WKW Music 2020
Between BIG COUNTRY and the USA, unbreakable spirits rock hard and mighty, with a smirk and a smile.
“The call of the steel that would never stop”: when Bruce Watson’s old band sang these words back in 1984, he didn’t realize how true they would ring three and a half decades down the line. “Men Of Steel” is the debut album by the Dunfermline artist’s latter-day endeavor, an extension of what he did with both BC in the early ’80s and with son Jamie on “Another Anthem For The Damned” in 2010, but with creative input from American über-aficionado, the documentary editor Thomas Kercheval – hence the acronym WKW – who contacted the veteran in order to get a review and ended up writing and remotely recording with the Scottish team. The trio’s inaugural EP “Hands Across The Ocean” proved potent and crowdfunding campaign successful, so the emergence of a full-length platter was only a matter of time…
…and time, or rather life, is the main theme of this belligerent offering where freshly cut familiar tracks rub shoulders with new numbers, as the three guitarists trade licks and vocals and, somewhat reservedly, raise hell. Despite delving in tradition for “Killiecrankie” – given a sharp riff and a sweet twirl – they don’t try to revisit the past, so the acerbic “The River Stays The Same” says as much, because there’s youthful energy oozing out of songs such as opener “Edison’s Last Stand” which is chugging from punk into the future, while the Celtic-tinctured “Seven Swords” marries anti-war anger to a mighty groove, all wrapped in scintillating instrumental interplay. The cinematic “Rose Red Sunset” and classic “Troubled Man” may bare the band’s soft, if well-armored, underbelly and their propensity for expansive tune, Stuart Adamson’s old demo “Nationwide” – brought to life with the spanking help from SKIDS’ original bassist Bill Simpson – has prickly bristles all over its short span.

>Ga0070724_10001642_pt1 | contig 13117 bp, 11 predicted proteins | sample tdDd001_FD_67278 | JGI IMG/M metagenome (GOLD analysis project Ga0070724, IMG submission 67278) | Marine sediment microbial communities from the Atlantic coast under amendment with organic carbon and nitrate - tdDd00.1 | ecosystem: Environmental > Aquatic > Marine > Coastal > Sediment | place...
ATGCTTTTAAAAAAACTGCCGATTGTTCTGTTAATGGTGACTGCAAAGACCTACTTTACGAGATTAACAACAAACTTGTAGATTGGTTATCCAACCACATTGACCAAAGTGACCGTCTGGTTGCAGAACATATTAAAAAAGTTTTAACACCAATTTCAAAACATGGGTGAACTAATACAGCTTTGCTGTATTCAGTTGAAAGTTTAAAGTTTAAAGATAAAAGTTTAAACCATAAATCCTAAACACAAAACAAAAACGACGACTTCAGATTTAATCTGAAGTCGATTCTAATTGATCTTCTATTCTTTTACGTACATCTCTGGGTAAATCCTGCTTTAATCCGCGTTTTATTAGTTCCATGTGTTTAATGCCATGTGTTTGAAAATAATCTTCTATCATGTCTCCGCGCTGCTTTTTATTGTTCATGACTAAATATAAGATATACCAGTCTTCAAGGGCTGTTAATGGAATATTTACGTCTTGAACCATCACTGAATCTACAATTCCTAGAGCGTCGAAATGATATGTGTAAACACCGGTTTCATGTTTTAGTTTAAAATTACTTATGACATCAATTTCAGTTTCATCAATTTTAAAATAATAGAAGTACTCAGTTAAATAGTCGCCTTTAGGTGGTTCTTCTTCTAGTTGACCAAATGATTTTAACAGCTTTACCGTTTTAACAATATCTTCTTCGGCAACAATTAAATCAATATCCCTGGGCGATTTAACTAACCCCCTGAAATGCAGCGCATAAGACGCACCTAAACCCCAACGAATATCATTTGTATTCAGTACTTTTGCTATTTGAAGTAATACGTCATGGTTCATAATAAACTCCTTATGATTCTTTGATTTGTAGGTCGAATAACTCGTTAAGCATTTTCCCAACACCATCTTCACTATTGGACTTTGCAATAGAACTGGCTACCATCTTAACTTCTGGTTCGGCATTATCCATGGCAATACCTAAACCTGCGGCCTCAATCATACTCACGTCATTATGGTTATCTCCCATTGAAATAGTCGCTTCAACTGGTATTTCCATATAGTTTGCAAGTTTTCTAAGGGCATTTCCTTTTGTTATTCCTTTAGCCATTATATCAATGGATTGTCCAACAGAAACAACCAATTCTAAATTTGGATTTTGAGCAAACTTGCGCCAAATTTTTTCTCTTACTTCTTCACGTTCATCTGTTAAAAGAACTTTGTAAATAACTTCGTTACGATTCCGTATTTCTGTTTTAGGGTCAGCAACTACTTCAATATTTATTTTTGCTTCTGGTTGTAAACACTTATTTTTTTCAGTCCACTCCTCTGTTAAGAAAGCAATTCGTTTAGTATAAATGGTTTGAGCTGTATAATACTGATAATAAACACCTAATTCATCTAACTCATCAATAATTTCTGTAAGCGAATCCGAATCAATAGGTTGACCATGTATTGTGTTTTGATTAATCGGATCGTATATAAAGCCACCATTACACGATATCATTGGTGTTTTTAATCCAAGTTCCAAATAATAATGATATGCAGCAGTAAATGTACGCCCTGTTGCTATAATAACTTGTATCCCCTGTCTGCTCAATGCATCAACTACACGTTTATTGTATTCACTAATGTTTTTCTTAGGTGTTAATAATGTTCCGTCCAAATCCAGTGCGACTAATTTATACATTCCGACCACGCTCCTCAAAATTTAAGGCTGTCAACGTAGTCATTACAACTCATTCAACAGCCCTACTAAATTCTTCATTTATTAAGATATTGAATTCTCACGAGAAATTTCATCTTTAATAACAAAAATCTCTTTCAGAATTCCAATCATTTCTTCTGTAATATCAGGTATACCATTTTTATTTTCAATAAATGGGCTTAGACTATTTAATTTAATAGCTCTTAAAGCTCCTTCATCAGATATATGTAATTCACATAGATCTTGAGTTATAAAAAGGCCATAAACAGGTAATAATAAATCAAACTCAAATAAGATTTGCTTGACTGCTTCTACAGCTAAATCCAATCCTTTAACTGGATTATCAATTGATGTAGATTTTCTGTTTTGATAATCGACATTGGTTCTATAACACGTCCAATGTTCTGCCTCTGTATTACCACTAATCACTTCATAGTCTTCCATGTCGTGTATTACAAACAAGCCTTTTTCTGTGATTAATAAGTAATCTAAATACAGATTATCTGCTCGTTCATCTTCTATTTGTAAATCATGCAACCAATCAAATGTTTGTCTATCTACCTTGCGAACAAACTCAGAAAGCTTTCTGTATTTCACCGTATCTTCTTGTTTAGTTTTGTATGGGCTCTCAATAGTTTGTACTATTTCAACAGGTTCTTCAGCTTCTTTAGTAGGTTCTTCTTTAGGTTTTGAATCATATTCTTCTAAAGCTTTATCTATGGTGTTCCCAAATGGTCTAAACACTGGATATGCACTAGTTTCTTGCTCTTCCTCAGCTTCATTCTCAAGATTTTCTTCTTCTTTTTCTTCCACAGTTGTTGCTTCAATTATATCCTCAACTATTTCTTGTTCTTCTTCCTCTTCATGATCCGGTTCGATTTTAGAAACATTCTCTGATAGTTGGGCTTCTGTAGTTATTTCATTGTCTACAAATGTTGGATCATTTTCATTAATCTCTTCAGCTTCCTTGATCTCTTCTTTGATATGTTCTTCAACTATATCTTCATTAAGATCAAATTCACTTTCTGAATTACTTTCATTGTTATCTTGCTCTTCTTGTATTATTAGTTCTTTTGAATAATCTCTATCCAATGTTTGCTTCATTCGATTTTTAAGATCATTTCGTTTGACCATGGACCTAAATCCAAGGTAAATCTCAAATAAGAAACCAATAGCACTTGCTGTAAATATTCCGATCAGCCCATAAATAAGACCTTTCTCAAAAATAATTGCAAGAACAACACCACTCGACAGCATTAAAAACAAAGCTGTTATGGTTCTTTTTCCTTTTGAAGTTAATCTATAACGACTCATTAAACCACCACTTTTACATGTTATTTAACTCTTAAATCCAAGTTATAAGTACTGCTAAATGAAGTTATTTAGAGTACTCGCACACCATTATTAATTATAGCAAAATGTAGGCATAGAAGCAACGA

Kercheval’s drums propelling Bruce and Jamie’s voices to the edge of delirium here and on the fiddle-flaunting “Smoulder” that’s as defiantly translucent as it is heavy rocking, the little ensemble leave their most powerful blow for the finale. There, “Lay The Coin” unfolds a S.O.S.-signaling intro into an infectious reggae-tagged epic – and allows the “Now the man of steel has finally cracked the code” line circle back to the beginning of Watson’s march to eternity. When the trio meet face-to-face and pen more originals, WKW’s second album won’t need to ask for the coin: the fans should come in flocks to pay and grab such riches.